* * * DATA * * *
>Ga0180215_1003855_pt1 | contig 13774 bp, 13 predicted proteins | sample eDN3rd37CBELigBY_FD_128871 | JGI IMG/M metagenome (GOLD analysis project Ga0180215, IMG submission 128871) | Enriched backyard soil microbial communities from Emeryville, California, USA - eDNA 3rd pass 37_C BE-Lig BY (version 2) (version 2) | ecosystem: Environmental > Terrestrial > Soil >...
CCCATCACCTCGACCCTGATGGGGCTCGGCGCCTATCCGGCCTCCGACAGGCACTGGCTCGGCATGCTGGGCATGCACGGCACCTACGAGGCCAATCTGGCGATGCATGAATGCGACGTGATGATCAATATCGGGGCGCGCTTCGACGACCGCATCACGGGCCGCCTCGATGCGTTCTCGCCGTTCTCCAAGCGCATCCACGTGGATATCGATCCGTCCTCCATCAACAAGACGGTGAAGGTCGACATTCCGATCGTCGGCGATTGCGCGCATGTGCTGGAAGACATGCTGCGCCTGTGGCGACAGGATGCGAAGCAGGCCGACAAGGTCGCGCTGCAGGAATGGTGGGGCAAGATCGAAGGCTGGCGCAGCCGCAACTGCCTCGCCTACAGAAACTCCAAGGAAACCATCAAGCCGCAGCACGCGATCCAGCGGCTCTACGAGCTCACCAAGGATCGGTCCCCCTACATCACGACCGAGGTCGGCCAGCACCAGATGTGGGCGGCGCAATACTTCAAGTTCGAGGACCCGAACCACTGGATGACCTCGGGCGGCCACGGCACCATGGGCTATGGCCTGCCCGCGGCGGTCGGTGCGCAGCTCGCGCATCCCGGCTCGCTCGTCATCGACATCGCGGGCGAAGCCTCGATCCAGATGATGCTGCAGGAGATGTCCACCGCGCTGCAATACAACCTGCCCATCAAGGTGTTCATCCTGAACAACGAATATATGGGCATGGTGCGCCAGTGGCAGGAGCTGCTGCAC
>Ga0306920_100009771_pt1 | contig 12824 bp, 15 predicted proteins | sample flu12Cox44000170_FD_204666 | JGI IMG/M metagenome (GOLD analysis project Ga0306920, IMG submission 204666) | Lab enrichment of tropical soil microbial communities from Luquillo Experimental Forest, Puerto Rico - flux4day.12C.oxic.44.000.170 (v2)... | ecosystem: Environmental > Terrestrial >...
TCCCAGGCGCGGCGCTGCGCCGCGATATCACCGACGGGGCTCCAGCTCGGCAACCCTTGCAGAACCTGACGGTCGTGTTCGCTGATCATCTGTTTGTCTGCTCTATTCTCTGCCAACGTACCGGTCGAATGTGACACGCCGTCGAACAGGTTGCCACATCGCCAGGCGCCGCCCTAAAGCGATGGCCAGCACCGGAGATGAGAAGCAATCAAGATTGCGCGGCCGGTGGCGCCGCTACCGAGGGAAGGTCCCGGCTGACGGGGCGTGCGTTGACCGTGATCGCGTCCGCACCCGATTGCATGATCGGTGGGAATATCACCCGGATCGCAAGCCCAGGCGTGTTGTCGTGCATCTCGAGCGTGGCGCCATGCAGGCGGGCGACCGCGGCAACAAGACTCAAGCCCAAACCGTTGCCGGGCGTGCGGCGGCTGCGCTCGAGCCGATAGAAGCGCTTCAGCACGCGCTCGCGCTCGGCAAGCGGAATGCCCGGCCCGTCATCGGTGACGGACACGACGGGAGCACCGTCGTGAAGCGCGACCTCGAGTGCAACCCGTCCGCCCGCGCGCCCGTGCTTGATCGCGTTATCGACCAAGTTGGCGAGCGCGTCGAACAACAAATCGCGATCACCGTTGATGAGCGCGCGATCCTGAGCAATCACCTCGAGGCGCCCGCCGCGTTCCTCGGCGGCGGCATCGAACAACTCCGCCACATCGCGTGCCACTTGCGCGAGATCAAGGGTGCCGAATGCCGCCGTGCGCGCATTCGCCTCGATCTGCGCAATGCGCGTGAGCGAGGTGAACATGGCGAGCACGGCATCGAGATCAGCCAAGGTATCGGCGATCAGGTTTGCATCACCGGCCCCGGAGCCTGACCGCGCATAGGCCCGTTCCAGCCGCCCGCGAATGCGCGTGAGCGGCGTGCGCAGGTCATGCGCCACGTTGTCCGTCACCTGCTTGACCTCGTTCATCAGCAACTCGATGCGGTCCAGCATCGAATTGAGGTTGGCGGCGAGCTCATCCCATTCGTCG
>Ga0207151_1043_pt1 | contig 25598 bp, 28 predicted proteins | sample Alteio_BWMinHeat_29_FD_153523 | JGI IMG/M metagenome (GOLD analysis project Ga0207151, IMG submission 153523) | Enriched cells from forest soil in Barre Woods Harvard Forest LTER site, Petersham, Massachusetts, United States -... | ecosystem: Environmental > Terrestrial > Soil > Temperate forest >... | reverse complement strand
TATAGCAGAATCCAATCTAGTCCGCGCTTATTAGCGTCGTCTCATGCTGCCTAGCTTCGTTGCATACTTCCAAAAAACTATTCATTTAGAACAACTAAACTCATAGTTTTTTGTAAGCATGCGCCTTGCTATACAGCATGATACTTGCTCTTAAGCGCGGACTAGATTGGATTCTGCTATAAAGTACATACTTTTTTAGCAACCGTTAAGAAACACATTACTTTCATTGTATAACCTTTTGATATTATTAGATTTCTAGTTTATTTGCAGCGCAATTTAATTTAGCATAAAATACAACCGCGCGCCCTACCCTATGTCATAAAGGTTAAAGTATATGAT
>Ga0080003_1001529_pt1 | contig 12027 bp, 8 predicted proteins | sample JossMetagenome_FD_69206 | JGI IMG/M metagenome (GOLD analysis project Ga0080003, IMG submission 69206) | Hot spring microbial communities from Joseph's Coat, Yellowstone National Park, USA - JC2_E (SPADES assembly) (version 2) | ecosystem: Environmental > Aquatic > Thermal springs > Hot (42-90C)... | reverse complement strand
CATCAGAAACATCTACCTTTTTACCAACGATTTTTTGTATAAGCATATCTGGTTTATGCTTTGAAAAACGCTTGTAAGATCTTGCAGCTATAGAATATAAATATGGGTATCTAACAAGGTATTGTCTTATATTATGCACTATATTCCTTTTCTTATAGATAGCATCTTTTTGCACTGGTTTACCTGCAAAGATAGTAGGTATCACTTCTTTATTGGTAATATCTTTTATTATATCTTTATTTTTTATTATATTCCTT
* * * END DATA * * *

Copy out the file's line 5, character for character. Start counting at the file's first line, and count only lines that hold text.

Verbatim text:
>Ga0207151_1043_pt1 | contig 25598 bp, 28 predicted proteins | sample Alteio_BWMinHeat_29_FD_153523 | JGI IMG/M metagenome (GOLD analysis project Ga0207151, IMG submission 153523) | Enriched cells from forest soil in Barre Woods Harvard Forest LTER site, Petersham, Massachusetts, United States -... | ecosystem: Environmental > Terrestrial > Soil > Temperate forest >... | reverse complement strand